The government increased the credit target for agriculture from Rs 10,00,000 lakh crore in FY18 to Rs 11,00,000 Crore in FY19. The impact of this is far reaching, as 86% of farmers are small and marginal. The interest subvention is costing government nearly Rs 15,000 Crs. (The government pays part or all of the interest on many such loans) On a broader scale, this will increase the investments in agricultural activities by farmers and in turn can boost the rural economy.
The problem: Most of the small farmers are working as contract farmers and they dont have the rights of the land. This prevents them from getting cheaper loans. And again they will be looking at secondary markets with higher interest rates for loans. It would have been much better if the government could have come up with guidelines for credit structure for contract farmers.
Pradhan Mantri Awas Yojana Rural gets an budgetary allocation of Rs 21,000 cr and extra budgetary allocation of Rs 12,000 Cr. They will be building nearly 49 lakh houses in this scheme and generating roughly 46.55 Cr Man days of employment.
Apart from this the previous announcement by Prime Minister regarding interest subsidy of 4% for housing loans taken under PMGAY. Loans up to Rs 9 lakh will have interest subvention of 4% and 3% up to Rs 12 lakh.
Fasal Bhima Yojana have been another step forward towards securing the agricultural produce for the farmers. Under this scheme, the government has outlayed a spending of Rs 13,000 cr (An increase of 21.52% from 2017-18 RE). This scheme will be covering around 98 million hectares of Gross Crop Area. The coverage for crops will be around 50% in FY19 (40% in FY18).
The sum insured under this Yojana has more than doubled from 69,000 crores in Kharif 2015 to Rs 1,41,625 crores in Kharif 2016. Meaning an inflow Rs 1,41,625 Cr in rural economy – and this is a truckload of money!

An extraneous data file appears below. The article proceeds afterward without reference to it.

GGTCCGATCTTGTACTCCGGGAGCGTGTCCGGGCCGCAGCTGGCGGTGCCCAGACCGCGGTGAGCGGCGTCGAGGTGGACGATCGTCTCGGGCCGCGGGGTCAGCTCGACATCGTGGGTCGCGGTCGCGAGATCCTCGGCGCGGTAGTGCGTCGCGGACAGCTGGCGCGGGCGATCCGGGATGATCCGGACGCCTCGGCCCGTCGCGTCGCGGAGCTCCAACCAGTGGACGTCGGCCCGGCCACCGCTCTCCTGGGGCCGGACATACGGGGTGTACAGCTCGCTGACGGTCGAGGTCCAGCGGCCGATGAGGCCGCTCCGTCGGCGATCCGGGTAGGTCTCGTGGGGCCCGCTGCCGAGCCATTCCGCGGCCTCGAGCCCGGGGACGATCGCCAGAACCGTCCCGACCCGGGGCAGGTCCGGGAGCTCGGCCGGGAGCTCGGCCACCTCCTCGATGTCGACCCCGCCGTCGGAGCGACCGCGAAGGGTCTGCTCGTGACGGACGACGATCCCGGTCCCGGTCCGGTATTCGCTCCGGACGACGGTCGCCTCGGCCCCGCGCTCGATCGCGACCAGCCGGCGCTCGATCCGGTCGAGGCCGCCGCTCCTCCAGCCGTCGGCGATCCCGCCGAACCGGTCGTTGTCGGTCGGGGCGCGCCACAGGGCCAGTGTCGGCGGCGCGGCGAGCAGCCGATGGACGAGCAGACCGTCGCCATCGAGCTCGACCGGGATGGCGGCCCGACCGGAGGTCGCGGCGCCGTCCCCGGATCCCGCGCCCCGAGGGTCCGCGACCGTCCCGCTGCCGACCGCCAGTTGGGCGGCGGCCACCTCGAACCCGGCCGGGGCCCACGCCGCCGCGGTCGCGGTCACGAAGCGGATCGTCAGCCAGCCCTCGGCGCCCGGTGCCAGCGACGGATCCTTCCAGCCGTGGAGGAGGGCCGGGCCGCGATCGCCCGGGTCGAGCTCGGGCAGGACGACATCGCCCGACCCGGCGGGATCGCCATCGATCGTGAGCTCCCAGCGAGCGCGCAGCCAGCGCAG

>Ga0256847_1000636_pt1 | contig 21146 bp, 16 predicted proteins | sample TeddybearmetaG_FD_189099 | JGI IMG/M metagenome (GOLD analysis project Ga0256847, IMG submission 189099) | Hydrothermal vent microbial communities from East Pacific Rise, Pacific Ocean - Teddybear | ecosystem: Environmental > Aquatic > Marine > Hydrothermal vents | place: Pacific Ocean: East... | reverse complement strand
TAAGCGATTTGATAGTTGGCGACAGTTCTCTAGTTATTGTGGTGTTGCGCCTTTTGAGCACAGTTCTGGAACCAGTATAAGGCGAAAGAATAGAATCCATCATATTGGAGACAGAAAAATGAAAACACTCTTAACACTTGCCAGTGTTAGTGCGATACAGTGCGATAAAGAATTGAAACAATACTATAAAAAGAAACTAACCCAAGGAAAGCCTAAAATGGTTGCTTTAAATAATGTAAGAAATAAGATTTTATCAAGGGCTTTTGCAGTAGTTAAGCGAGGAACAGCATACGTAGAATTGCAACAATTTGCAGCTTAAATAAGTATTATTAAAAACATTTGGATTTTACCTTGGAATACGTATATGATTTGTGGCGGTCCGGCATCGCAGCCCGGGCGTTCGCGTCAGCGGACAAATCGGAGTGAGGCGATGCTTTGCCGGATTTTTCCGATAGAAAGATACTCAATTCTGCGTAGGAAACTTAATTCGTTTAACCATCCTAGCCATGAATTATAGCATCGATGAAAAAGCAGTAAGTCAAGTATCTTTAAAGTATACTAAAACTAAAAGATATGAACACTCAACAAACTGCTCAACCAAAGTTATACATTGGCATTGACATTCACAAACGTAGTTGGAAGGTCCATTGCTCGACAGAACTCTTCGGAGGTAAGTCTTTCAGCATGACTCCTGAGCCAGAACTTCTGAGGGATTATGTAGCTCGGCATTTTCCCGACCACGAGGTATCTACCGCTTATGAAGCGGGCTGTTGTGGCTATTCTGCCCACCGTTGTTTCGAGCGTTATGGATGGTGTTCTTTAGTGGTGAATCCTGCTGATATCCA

22,000 rural villages have been identified for developing them into agricultural market places. These will be electronicaly linked to e-NAM (e-marketplace) and will provide direct connectivity to customers. These GrAMs will be not under the ambit of APMCs. Rs 2,000 Cr has been set aside for developing these 22,000 Cr GrAMs. Basically this will bypass APMCs but introduce a new set of middlemen.
While the GrAMs and e-NAM are the best way to connect the producer and consumer, still its more of a fiction then reality. Their have been lot of problem areas in developing e-NAM which can subdue the current “Mandi” system. Agricultural producer doesnt know how to use the system and lack of transparency (quality of the product, transportation charges, taxes involved) drives away the user. To make it a better initiative, first the user has to be educated about the system in place and the procedure for quality testing and storage and transport has to be streamlined.
This is a huge push to the rural economy.
No one knows how it will be funded. There’s still expansion of road infra, and rail infra that need funding. Now the big rural push.
The benefits will take years to accrue. And much of the benefit will probably need to weed out corruption and middle layers from the process.
However, the rural push simply means there’s more for the farming community, and for rural roads/infra. The spend numbers are so high that it’s not possible to easily quantify how this will work out, but let’s wait and see how projects are done, especially the MSP increases.